10 Jan 2014

August-September 2013: The Gentle Decline: The Year in Review

1545201_575403029211789_1448999888_nI’m consistently asked why I don’t like the ‘Endless Summer’ macrophylla type of Hydrangeas – so now instead of answering the question, I simply walk folks over and show them ‘Twist ‘n’ Shout!’ I listen to people bemoaning the fact that their supposed ‘endless’ bloomers tend to be duds – hence the fact that you do not see them on the benches at Cedar Spring! Excuse me? Are you listening? Stop staring at the photo will you! No. Seriously. Ogle it to death – or at least long enough for it to imprint itself on your subconscious mind so that you’ll be first in line to ask for it for the new gardening season. I love its lacecap inflorescence with both sterile and fertile florets, not to mention the awesome coloration…. pink, mauve, blue and apple green…… hortgasm worthy if ever there was!

DSC_0235   August dawned considerably warmer – to the point of scorching – than the previous months, which meant it was time for me to become caretaker of ensuring that the kids remained hydrated. Not a lot to ask o9f any proud parent. Anemonopsis continued to amaze with a steady proliferation of delicate blooms. It remained the scene stealer for yet another month – even usurping the stunning beauty of Twist ‘n’ Shout!

DSC_0237The various Roscoea species continued to grace us with their orchid-like blooms. Just as one flower begun to look tired, new flower spikes would magically appear. While it is another of the late bloomers in the garden, it has proven reliably hardy for me with little winter protection aside of a layer of finely shredded oak leaves,

DSC_0245  Cassia marilandica is also known as wild senna, and grows into a rather substantial shrub each season. I love its legume like shaped foliage, which works wonderfully as a compliment to the foliage of Baptisia – both members of the legume family.

DSC_0251The bumper crop of Kirengeshoma flowers this past year was amazing! I have never seen quite so many – to the point that some of the branches were weighted to the ground. I love its statuesque beauty and the fact that it is such a late bloomer in the garden. It is the perfect compliment to the late blooming Aconitum species, most of which are blue or purple. Plant the two among one another for stunning effect! Trust me on this one!

DSC_0237I’d mentioned in my July post about the climbing Aconitum alboviolaceum that was winding it’s way up the length of Thalictrum delavayi ‘Splendide’ – here’s a photo to show just how perfect the combination was/ Even better is the fact that as the season progressed, the foliage of the Aconitum turned a fabulously chartreuse colour! Hello!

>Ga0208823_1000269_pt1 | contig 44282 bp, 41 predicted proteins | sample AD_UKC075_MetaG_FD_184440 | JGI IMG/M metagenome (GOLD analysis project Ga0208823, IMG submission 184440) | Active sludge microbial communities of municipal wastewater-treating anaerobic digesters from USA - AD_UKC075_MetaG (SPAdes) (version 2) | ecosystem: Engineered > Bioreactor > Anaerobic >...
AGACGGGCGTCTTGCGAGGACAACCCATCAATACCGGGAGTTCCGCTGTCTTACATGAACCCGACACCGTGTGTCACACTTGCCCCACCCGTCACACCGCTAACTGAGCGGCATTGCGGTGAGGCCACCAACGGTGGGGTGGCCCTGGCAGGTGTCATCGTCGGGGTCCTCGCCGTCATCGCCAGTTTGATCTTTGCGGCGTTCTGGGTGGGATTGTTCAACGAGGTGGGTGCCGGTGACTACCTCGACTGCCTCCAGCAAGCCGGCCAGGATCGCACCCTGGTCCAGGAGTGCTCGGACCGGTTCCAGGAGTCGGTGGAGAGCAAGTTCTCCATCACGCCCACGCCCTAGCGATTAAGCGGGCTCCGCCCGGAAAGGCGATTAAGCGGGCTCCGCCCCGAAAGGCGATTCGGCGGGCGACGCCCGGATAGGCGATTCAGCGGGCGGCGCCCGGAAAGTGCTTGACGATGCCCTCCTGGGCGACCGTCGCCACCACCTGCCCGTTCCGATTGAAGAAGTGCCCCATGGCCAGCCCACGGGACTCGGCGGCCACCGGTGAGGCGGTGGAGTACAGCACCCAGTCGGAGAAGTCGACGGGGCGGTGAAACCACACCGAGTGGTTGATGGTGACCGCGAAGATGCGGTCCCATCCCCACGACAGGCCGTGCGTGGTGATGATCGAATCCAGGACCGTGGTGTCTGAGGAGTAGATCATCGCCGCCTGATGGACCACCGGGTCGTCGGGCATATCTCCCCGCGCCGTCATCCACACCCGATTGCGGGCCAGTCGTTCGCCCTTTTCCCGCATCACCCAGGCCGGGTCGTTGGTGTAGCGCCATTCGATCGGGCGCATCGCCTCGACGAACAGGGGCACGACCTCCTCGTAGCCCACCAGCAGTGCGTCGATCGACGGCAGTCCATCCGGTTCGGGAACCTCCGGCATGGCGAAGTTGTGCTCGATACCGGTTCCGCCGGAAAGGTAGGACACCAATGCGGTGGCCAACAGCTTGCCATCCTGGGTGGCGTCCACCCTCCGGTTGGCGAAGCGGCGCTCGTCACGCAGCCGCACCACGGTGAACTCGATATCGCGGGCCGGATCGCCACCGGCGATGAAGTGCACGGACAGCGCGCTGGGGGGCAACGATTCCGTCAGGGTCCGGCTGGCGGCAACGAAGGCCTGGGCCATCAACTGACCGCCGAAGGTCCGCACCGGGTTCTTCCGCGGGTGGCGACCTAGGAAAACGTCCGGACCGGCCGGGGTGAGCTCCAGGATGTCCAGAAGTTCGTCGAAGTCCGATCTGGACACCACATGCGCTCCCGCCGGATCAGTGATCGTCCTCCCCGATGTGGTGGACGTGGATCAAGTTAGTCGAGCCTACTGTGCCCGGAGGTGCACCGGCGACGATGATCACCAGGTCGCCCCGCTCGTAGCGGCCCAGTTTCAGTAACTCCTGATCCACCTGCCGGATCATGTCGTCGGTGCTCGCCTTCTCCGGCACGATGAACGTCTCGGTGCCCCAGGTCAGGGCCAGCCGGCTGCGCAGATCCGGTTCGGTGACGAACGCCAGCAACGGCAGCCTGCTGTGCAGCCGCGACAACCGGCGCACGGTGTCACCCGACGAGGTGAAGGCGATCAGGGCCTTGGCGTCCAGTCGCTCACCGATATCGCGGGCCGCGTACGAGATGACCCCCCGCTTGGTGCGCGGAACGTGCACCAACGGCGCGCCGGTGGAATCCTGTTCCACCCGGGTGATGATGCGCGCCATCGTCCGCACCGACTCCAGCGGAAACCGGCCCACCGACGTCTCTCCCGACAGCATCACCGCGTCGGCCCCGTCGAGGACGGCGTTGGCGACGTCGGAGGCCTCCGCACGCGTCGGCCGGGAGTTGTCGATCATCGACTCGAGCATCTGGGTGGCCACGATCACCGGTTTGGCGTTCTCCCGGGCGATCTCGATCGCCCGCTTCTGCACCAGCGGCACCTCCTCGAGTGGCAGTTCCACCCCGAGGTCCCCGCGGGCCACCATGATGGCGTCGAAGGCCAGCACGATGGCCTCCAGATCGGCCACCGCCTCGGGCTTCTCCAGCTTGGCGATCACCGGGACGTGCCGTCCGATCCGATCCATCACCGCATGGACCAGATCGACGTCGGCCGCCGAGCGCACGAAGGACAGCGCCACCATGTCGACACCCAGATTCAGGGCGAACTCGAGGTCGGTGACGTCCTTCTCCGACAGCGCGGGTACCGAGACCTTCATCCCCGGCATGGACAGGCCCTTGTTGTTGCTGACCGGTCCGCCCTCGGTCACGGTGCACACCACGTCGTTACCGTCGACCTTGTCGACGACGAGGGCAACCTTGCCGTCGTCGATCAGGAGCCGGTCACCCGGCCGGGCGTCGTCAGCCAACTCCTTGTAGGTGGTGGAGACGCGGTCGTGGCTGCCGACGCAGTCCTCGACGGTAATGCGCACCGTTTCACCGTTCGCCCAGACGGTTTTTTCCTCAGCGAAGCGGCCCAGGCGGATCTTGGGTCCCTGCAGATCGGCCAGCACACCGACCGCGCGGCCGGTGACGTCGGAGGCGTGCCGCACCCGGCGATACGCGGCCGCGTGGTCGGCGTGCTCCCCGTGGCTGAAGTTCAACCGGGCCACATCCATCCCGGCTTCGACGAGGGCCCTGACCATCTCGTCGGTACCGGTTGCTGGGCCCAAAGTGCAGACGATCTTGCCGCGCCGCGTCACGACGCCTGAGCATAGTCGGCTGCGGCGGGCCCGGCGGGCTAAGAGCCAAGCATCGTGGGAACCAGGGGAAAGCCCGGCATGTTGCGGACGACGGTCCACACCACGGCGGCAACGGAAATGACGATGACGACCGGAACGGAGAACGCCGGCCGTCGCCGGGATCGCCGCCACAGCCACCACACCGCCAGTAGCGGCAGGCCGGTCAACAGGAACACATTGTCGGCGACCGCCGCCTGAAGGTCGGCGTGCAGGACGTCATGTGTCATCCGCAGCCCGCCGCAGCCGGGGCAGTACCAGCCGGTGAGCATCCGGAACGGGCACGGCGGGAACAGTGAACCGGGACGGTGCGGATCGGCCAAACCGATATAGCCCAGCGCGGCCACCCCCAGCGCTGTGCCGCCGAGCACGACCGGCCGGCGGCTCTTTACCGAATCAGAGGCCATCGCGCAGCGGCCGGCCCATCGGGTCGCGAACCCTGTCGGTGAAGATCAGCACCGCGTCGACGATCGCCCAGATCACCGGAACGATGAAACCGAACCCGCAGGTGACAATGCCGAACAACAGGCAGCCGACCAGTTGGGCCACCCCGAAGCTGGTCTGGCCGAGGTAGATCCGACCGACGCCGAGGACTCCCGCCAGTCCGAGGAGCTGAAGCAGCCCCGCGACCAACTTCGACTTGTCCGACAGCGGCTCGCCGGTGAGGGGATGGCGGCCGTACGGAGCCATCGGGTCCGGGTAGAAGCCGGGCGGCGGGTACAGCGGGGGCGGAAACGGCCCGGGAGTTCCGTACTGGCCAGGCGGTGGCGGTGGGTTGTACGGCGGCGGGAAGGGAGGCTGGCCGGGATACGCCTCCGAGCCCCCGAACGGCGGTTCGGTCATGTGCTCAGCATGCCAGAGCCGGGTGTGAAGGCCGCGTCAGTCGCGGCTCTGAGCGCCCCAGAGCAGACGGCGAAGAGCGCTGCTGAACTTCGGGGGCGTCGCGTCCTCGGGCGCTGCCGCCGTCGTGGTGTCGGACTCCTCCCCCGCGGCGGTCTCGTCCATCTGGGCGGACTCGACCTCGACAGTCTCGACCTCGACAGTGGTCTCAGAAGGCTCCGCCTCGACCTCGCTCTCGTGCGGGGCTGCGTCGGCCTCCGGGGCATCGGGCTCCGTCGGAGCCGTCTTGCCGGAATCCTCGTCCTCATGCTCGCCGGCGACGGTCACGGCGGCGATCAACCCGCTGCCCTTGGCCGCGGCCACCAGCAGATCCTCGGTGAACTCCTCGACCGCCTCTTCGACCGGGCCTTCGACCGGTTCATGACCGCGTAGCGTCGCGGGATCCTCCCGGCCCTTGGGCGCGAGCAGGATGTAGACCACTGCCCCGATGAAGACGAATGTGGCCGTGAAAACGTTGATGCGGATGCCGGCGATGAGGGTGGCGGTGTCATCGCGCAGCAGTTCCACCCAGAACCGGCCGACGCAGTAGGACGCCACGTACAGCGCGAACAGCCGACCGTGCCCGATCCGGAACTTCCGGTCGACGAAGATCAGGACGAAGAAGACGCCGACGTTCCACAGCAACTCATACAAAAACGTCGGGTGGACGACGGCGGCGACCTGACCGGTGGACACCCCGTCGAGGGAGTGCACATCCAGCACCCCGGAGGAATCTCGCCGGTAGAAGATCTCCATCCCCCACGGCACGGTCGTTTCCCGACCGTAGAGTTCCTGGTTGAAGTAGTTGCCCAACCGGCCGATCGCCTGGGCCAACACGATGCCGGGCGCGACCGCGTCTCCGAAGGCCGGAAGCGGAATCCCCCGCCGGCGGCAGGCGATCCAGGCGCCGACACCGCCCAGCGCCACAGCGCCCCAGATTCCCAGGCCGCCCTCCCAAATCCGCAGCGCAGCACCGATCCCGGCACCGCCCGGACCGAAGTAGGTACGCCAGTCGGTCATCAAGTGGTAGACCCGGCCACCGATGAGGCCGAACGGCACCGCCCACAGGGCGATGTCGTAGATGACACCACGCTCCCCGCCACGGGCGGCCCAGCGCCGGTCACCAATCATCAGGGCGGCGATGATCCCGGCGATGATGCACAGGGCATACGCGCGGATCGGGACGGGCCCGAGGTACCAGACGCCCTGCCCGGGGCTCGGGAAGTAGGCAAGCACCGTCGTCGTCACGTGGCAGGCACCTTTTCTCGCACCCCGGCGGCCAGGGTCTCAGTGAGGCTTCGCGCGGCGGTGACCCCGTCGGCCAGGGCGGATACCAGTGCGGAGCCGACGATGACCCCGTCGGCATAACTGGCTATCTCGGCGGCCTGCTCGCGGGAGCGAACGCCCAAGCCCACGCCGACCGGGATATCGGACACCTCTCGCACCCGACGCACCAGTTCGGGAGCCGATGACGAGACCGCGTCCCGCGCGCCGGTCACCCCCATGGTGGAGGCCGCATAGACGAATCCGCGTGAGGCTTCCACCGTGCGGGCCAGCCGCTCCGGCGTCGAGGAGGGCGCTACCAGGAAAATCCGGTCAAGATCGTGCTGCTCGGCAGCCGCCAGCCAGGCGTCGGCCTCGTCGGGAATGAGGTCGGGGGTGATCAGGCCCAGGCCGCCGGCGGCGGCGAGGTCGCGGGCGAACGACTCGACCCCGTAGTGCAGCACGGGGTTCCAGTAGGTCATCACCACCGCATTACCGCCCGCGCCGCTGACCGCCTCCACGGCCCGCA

DSC_0242A pot of the tender Nerine bowdenii surprised me with this wonderful bloom! I’d all but given up on it, remembering having read somewhere that in some cases they only put forth foliage in their first year after being planted.

DSC_0263Few Salvia species are tolerant of shade, with the exception of Salvia koyomae, a sublime foliage plant native to China. Late Fall heralds spikes of canary yellow flowers, similar to others within the genus.

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DSC_0289DSC_0275 I love the near translucent, papery helmet shaped flowers of my Fall flowering Aconitum species. Another relatively new addition to the garden is Spiranthes cernua ‘Chadd’s Ford’ – also known as fragrant ladies tresses – a delightful terrestrial orchid native to Eastern North America. Tiny, vanilla scented flowers appear in late Summer, filling the air with their intoxicating fragrance!

DSC_0256DSC_0252Cimacifuga, Actaea, Snakeroot – all names for one of my all-time favourite Fall flowering perennials. Dark purple, near black deeply incised, fern like foliage gives rise to statuesque [1.5m] flower wands that more resemble bottlebrushes than anything else. Each tiny bud is a lovely wine/pink colour before opening to sublimely fragrant flowers. It literally fills the evening air with the most divine fragrance, which is why you must place it close to your outdoor seating area. The bees and butterflies are drawn like a moth to the proverbial flame.

And there you have it – the gardening year that was. As I’ve made mention of on numerous occasion, 2013 goes down in the record books as the best ever here at Teza’s Garden. Can hardly wait to see what 2014 has in store for us!

2 comments:

Ms. S said...

Well! I've spent the past hour on your site catching up with the gorgeousness of it all. It really is becoming quite fabulous. Wishing you more of the same in 2014. :)

CanadianGardenJoy said...

Hello sweetie !
I think I had my Twist'Shout before you and harped on it because of those fabulous colours it pumped out. The name was , hum? cheesy? but I had to get over that! haha
Again I am totally in love with your
Anemonopsis .. stunning ! and that climbing aconitum is so gorgeous.
YES ! one of my snakeroots (name escapes me now) is so huge and so full of flower heads in the Fall the scent truly is heady at the least .. I love it to bits!
I am so hoping my "Splendide' makes it through this weird winter weather .. I am fear full of what plants I might lose. I know we can always buy replacements .. but I am attached to my babies like you are yours.
Gorgeous show as always !
Joy : )